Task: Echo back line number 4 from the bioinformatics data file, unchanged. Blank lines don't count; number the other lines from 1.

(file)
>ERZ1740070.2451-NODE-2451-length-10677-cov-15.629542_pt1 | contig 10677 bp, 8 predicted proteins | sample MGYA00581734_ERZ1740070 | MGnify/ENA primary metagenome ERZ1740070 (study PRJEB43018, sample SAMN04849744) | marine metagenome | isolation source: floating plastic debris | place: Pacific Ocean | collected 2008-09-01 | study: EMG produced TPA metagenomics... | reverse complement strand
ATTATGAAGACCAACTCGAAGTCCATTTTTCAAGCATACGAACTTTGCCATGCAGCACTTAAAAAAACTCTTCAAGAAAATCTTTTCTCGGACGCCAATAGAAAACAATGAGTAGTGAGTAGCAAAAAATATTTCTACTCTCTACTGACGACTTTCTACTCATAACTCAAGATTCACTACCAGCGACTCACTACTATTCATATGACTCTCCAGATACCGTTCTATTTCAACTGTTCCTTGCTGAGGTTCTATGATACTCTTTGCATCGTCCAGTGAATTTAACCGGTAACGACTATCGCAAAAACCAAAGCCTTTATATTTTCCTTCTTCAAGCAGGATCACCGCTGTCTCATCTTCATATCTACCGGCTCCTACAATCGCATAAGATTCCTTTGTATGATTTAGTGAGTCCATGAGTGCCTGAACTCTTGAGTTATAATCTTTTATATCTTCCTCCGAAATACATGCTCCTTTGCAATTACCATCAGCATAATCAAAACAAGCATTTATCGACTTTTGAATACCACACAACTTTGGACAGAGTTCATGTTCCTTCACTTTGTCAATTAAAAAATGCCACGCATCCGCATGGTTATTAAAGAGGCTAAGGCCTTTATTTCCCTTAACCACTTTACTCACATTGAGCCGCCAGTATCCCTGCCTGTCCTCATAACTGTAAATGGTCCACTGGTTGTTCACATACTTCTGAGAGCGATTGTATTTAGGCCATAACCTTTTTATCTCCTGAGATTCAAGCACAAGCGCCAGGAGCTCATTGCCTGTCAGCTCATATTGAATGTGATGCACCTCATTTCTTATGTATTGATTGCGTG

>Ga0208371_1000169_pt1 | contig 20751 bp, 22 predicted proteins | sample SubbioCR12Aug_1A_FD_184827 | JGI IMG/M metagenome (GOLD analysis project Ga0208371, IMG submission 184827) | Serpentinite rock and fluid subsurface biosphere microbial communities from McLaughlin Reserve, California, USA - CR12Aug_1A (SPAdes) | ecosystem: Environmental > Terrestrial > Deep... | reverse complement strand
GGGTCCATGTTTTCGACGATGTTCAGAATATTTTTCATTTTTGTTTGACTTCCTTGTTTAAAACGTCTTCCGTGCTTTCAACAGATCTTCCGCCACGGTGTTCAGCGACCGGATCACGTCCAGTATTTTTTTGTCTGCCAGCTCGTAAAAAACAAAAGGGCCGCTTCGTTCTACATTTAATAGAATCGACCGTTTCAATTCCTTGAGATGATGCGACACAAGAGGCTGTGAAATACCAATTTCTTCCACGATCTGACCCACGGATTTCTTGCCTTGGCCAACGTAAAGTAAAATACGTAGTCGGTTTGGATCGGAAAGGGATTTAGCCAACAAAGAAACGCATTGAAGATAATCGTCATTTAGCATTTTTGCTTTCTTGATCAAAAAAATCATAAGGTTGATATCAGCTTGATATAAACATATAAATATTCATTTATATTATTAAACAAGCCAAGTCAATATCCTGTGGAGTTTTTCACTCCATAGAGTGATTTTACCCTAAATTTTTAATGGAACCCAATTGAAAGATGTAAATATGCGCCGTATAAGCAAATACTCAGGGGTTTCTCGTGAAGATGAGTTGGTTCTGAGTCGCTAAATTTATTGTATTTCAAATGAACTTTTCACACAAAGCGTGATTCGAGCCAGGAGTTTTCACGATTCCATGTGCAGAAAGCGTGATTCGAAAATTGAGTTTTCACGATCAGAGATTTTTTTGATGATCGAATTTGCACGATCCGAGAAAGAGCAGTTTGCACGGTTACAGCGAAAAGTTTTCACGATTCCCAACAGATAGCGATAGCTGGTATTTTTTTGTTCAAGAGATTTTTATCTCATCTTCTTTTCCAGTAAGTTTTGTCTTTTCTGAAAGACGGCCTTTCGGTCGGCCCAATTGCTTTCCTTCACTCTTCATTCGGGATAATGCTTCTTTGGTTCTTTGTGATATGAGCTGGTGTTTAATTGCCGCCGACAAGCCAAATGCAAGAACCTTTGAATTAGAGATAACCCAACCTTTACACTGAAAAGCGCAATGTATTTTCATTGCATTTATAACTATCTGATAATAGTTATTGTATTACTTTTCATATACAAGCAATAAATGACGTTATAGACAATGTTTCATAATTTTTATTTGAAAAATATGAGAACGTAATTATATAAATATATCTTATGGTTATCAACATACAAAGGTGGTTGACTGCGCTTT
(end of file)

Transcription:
GGGTCCATGTTTTCGACGATGTTCAGAATATTTTTCATTTTTGTTTGACTTCCTTGTTTAAAACGTCTTCCGTGCTTTCAACAGATCTTCCGCCACGGTGTTCAGCGACCGGATCACGTCCAGTATTTTTTTGTCTGCCAGCTCGTAAAAAACAAAAGGGCCGCTTCGTTCTACATTTAATAGAATCGACCGTTTCAATTCCTTGAGATGATGCGACACAAGAGGCTGTGAAATACCAATTTCTTCCACGATCTGACCCACGGATTTCTTGCCTTGGCCAACGTAAAGTAAAATACGTAGTCGGTTTGGATCGGAAAGGGATTTAGCCAACAAAGAAACGCATTGAAGATAATCGTCATTTAGCATTTTTGCTTTCTTGATCAAAAAAATCATAAGGTTGATATCAGCTTGATATAAACATATAAATATTCATTTATATTATTAAACAAGCCAAGTCAATATCCTGTGGAGTTTTTCACTCCATAGAGTGATTTTACCCTAAATTTTTAATGGAACCCAATTGAAAGATGTAAATATGCGCCGTATAAGCAAATACTCAGGGGTTTCTCGTGAAGATGAGTTGGTTCTGAGTCGCTAAATTTATTGTATTTCAAATGAACTTTTCACACAAAGCGTGATTCGAGCCAGGAGTTTTCACGATTCCATGTGCAGAAAGCGTGATTCGAAAATTGAGTTTTCACGATCAGAGATTTTTTTGATGATCGAATTTGCACGATCCGAGAAAGAGCAGTTTGCACGGTTACAGCGAAAAGTTTTCACGATTCCCAACAGATAGCGATAGCTGGTATTTTTTTGTTCAAGAGATTTTTATCTCATCTTCTTTTCCAGTAAGTTTTGTCTTTTCTGAAAGACGGCCTTTCGGTCGGCCCAATTGCTTTCCTTCACTCTTCATTCGGGATAATGCTTCTTTGGTTCTTTGTGATATGAGCTGGTGTTTAATTGCCGCCGACAAGCCAAATGCAAGAACCTTTGAATTAGAGATAACCCAACCTTTACACTGAAAAGCGCAATGTATTTTCATTGCATTTATAACTATCTGATAATAGTTATTGTATTACTTTTCATATACAAGCAATAAATGACGTTATAGACAATGTTTCATAATTTTTATTTGAAAAATATGAGAACGTAATTATATAAATATATCTTATGGTTATCAACATACAAAGGTGGTTGACTGCGCTTT